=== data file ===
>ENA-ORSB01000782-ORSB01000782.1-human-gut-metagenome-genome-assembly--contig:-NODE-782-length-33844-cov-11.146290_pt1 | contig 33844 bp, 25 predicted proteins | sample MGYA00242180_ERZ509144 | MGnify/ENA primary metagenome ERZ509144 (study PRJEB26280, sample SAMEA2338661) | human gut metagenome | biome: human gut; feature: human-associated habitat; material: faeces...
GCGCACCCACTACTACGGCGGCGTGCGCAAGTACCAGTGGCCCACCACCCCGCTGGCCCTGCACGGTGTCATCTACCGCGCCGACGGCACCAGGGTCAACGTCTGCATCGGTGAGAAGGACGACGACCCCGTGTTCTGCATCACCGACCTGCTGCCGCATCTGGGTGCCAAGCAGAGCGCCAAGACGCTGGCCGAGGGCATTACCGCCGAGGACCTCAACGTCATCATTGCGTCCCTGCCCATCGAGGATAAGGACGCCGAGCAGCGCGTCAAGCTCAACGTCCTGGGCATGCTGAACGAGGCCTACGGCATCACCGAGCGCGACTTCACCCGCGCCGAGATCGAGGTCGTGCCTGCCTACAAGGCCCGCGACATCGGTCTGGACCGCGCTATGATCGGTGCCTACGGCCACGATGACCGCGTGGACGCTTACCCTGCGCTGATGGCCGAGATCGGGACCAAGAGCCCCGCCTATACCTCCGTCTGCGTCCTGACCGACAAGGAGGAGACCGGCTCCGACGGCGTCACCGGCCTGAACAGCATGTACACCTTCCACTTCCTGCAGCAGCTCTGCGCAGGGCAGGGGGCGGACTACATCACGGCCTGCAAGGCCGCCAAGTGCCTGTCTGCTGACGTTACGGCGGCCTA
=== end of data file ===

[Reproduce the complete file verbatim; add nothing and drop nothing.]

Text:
>ENA-ORSB01000782-ORSB01000782.1-human-gut-metagenome-genome-assembly--contig:-NODE-782-length-33844-cov-11.146290_pt1 | contig 33844 bp, 25 predicted proteins | sample MGYA00242180_ERZ509144 | MGnify/ENA primary metagenome ERZ509144 (study PRJEB26280, sample SAMEA2338661) | human gut metagenome | biome: human gut; feature: human-associated habitat; material: faeces...
GCGCACCCACTACTACGGCGGCGTGCGCAAGTACCAGTGGCCCACCACCCCGCTGGCCCTGCACGGTGTCATCTACCGCGCCGACGGCACCAGGGTCAACGTCTGCATCGGTGAGAAGGACGACGACCCCGTGTTCTGCATCACCGACCTGCTGCCGCATCTGGGTGCCAAGCAGAGCGCCAAGACGCTGGCCGAGGGCATTACCGCCGAGGACCTCAACGTCATCATTGCGTCCCTGCCCATCGAGGATAAGGACGCCGAGCAGCGCGTCAAGCTCAACGTCCTGGGCATGCTGAACGAGGCCTACGGCATCACCGAGCGCGACTTCACCCGCGCCGAGATCGAGGTCGTGCCTGCCTACAAGGCCCGCGACATCGGTCTGGACCGCGCTATGATCGGTGCCTACGGCCACGATGACCGCGTGGACGCTTACCCTGCGCTGATGGCCGAGATCGGGACCAAGAGCCCCGCCTATACCTCCGTCTGCGTCCTGACCGACAAGGAGGAGACCGGCTCCGACGGCGTCACCGGCCTGAACAGCATGTACACCTTCCACTTCCTGCAGCAGCTCTGCGCAGGGCAGGGGGCGGACTACATCACGGCCTGCAAGGCCGCCAAGTGCCTGTCTGCTGACGTTACGGCGGCCTA